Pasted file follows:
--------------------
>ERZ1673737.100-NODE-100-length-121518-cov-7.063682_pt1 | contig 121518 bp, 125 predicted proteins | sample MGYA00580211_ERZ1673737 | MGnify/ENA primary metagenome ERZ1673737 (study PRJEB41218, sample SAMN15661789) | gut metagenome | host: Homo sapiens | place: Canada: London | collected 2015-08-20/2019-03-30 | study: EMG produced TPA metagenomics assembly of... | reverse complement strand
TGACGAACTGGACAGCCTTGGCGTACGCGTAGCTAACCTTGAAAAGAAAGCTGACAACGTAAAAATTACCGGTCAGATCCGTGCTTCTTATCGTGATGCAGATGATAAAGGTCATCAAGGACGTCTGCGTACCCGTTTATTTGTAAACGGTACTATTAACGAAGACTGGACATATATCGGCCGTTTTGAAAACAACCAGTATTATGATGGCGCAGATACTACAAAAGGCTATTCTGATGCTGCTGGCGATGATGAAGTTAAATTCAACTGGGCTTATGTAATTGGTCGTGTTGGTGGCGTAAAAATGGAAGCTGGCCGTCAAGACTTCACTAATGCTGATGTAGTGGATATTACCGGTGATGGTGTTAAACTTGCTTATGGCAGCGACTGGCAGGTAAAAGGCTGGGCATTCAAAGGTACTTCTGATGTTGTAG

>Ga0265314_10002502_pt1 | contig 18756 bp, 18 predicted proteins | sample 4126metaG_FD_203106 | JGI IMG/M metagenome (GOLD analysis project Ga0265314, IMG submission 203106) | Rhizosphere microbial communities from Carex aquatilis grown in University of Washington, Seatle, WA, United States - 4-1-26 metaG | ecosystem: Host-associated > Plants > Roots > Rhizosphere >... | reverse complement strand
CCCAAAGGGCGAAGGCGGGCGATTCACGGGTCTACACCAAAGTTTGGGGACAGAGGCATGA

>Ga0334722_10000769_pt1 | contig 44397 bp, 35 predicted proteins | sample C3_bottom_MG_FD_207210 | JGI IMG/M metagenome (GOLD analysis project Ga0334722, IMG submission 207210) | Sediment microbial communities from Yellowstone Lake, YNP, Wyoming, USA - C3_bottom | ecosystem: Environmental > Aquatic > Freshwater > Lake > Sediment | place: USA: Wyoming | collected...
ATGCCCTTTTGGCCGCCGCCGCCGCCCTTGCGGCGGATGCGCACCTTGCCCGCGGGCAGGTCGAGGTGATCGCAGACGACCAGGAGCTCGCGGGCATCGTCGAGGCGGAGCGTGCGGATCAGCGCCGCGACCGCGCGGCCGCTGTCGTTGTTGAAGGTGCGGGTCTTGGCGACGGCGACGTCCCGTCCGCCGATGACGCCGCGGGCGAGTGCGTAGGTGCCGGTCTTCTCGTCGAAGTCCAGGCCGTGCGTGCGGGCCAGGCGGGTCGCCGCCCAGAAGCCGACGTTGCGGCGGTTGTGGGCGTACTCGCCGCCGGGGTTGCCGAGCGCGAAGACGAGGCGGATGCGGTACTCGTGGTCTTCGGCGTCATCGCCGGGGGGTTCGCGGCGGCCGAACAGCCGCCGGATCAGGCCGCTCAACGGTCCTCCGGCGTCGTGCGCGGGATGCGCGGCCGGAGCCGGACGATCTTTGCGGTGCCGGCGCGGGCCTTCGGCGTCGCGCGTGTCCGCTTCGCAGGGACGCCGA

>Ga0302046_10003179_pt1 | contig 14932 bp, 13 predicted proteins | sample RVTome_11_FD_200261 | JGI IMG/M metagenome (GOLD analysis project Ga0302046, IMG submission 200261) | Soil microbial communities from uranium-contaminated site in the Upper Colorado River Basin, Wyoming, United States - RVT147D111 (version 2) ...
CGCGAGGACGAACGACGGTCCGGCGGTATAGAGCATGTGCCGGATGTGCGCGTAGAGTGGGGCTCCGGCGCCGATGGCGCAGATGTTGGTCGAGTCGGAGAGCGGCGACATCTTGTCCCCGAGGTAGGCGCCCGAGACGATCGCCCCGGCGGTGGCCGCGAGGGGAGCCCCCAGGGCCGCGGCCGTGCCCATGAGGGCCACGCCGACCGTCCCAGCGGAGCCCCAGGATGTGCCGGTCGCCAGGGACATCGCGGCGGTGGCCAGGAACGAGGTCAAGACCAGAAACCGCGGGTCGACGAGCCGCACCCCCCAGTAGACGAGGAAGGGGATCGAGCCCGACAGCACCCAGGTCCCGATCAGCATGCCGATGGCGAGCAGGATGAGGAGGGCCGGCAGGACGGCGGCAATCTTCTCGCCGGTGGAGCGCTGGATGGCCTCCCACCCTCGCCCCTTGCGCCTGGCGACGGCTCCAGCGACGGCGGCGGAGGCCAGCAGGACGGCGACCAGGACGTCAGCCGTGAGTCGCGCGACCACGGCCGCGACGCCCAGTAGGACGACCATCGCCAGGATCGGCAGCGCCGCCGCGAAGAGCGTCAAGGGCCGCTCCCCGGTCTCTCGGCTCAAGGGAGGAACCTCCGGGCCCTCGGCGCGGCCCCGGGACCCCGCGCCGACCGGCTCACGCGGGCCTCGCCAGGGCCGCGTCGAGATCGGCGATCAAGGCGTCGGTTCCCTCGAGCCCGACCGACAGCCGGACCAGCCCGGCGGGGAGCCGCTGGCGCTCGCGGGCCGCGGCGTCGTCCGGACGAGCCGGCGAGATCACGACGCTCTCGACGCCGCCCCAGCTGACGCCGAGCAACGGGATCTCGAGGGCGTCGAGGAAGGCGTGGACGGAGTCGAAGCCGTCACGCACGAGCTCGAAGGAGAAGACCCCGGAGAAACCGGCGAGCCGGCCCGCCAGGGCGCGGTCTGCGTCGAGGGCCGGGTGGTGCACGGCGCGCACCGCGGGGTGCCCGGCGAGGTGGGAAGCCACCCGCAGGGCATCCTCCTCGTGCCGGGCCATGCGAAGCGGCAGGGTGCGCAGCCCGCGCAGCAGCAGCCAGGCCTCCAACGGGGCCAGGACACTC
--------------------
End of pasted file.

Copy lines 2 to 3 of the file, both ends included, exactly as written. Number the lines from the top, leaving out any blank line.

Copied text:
TGACGAACTGGACAGCCTTGGCGTACGCGTAGCTAACCTTGAAAAGAAAGCTGACAACGTAAAAATTACCGGTCAGATCCGTGCTTCTTATCGTGATGCAGATGATAAAGGTCATCAAGGACGTCTGCGTACCCGTTTATTTGTAAACGGTACTATTAACGAAGACTGGACATATATCGGCCGTTTTGAAAACAACCAGTATTATGATGGCGCAGATACTACAAAAGGCTATTCTGATGCTGCTGGCGATGATGAAGTTAAATTCAACTGGGCTTATGTAATTGGTCGTGTTGGTGGCGTAAAAATGGAAGCTGGCCGTCAAGACTTCACTAATGCTGATGTAGTGGATATTACCGGTGATGGTGTTAAACTTGCTTATGGCAGCGACTGGCAGGTAAAAGGCTGGGCATTCAAAGGTACTTCTGATGTTGTAG

>Ga0265314_10002502_pt1 | contig 18756 bp, 18 predicted proteins | sample 4126metaG_FD_203106 | JGI IMG/M metagenome (GOLD analysis project Ga0265314, IMG submission 203106) | Rhizosphere microbial communities from Carex aquatilis grown in University of Washington, Seatle, WA, United States - 4-1-26 metaG | ecosystem: Host-associated > Plants > Roots > Rhizosphere >... | reverse complement strand